First Impressions | Chiang Mai
Acai this being a great month…
I was looking forward to heading to Thailand for a couple of reasons.
First, islands. Duh.
Second, elephants. Super duh.
Third, our home base for the month, Chiang Mai, was supposedly one of the main digital nomad hubs in SE Asia. I never really understood what it meant when people would use that phrase “digital nomad hub”, but I was eager to experience it.
Like, was it just a bunch of westerners running around from temple to temple trying to out-douche each other with #digitaldouchebag pics?
Was everyone doing yoga or crossfit and eating avocado toast? (*literally takes a bite of avocado toast while writing this*)
Was I going to cringe in secondhand guilt at the amount of westernization taking place in a beautiful, historic Thai city?
Chiang Mai and the livin’ is easy
Bold statement: IMO, Chiang Mai is arguably the most comfortable, easy-to-live-in city that we’ve been to so far.
I would have guessed that Prague or Sofia would have been unbeatable in that regard, but I think they’ve been dethroned.
I think that it’s a combination of the way nice apartments we are living in, the density of incredible restaurants and cafes we are surrounded by, and a decent amount of that westernization I had imagined there being.
If you were to walk outside of our apartments and cover up the Thai writing on signs outside the shops and restaurants, you could be talked into thinking you were in Anywhere-with-tropical-weather, USA. It’s really darn nice here!
I think a lot of it also has to do with the fact that we went from one beautifully chaotic extreme where everything was foreign and new in Hanoi, to a slower-paced extreme filled with some familiar things from back home in Chiang Mai.
Case in point: typical days for me in Chiang Mai involve crossfit, bulletproof coffee, dips in the pool, acai bowls, smoothies in mason jars, eggs benedict, working from a cafes, froyo, some sort of foreign cuisine for dinner (Mexican/Indian/Thai/Chinese), and some Netflix. All things that make my obnoxiously millennial self giddy with excitement.
And with the exception of the crossfit, all of that can be found within a couple blocks from my apartment!
I live in a bubble. A really, really comfortable bubble.
That being said, there is still a ton of incredibly authentic Thai culture to experience throughout the city. My favorites so far have been the night markets and the million temples scattered throughout the city.
Same same but different
Chiang Mai has provided an interesting contrast to Hanoi in many respects. One of the most immediately noticeable differences is the traffic situation.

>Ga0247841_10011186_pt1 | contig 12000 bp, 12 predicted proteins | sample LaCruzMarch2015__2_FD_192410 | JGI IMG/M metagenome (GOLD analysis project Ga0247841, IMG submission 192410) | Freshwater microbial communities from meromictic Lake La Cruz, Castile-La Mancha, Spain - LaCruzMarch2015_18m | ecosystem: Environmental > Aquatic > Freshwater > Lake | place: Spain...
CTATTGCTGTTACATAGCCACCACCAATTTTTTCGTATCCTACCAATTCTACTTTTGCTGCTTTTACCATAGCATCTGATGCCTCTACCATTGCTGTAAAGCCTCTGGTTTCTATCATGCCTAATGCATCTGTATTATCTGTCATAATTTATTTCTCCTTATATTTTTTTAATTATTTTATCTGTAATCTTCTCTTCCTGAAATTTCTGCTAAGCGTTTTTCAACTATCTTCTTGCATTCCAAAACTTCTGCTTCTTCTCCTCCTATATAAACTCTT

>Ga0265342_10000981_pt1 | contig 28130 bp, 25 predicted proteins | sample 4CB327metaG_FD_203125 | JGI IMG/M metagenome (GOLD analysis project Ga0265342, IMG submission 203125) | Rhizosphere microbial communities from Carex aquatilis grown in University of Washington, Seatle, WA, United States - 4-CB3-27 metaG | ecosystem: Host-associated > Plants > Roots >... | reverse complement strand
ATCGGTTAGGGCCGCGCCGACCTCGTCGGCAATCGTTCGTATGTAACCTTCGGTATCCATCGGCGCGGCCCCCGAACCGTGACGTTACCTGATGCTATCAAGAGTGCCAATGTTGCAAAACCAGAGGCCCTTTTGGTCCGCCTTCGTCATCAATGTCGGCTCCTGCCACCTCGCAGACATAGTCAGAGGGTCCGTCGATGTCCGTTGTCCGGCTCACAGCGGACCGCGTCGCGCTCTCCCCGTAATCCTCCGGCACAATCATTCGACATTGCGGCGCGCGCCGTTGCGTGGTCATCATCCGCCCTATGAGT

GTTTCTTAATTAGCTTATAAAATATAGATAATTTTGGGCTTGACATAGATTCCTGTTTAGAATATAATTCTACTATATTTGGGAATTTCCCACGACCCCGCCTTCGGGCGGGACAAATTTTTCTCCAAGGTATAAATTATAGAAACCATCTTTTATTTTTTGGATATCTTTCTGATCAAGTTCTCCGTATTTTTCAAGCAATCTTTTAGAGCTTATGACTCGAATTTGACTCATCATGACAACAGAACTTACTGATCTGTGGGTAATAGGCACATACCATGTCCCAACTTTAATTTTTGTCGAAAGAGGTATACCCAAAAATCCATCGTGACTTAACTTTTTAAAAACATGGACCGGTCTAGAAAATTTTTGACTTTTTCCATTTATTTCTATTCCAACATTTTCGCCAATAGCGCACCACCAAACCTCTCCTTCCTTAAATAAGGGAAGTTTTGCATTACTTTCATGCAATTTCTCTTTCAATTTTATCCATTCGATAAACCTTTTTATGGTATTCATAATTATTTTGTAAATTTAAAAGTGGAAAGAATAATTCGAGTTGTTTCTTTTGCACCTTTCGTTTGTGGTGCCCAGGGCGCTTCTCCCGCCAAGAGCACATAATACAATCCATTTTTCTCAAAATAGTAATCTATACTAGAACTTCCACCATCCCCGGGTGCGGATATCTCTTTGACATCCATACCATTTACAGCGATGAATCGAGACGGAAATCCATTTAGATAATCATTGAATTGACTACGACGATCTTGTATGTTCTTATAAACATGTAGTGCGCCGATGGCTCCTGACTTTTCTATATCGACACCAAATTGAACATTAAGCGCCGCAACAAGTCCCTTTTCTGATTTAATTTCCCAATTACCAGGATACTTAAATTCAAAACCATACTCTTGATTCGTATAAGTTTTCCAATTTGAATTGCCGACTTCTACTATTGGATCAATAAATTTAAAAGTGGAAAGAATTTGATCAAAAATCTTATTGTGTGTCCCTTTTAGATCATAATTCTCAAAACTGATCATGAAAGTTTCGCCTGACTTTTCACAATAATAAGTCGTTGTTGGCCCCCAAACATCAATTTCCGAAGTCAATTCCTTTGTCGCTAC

Coming from Hanoi, where every motorbike and car honks incessantly, it was bizarre to get here and not hear many horns at all. Chiang Mai has its fair share of motorbike traffic, but for some reason they won’t honk at you unless you literally lay down on the ground and play dead in front of them.
These same silent motorists also do this outrageous thing where they actually stop so that you can cross the street.
Don’t they know that I want to have to strategically weave my way in between them?
Don’t they know that I want my life to feel threatened every time I cross?
DON’T THEY KNOW IT’S WHAT MAKES ME FEEL ALIVE?
No expectations, no problems
I went into Remote Year with the mentality that I would keep any and all expectations about stuff that I can’t control (accommodations, workspaces, itinerary, etc) to an absolute bare minimum.
It is a strategy that has treated me extremely well so far and is one that I would highly recommend to any future Remotes.
Expectation: I honestly went into this year thinking that I would always have roommates, that I would never have A/C, that I’d rarely have a washing machine, and that I’d be living in the occasional shit hole.
Reality: Next month is going to be my fourth month in a row living by myself, I’ve had A/C the past three months, and each of the past three months I’ve thanked Mama Jen for giving me my favorite apartment yet (seriously though, I’m not sure Chiang Mai apartments can be topped).
Expectation: I had assumed that after month three, the workspace quality was going to go downhill. I mean, it had to, right? The RY-owned ones in Split and Lisbon were all ours and had designated nap areas (well, we designated them as such anyway), while the one in Prague had a backyard and a personal chef.
Reality: While the amenities vary, they’ve all been more than adequate. Some months you get office dogs and others you get weekly dinners and free Vietnamese coffee for the entire month 🤤. And pro tip: any workspace can have nap areas if you try hard enough.
Expectation: I knew next to nothing about all of the cities on our itinerary, so I didn’t even know what expectations I should be having. I was more excited for some than others, but that excitement was mostly based on pictures I saw on Instagram.
Reality: Some of the cities that I expected the least from, Hanoi and Sofia, have been some of the most enjoyable.
If you keep your expectations to a bare minimum, you will you be a much happier digimad overall and you will be consistently surprised from month to month. That way, while some of your fellow Remotes are complaining about not being able to read their washing machine, you’ll be able to chuckle as you dive into your apartment’s pool, grateful that you even have a washing machine to begin with. To me, that’s a much better way of living.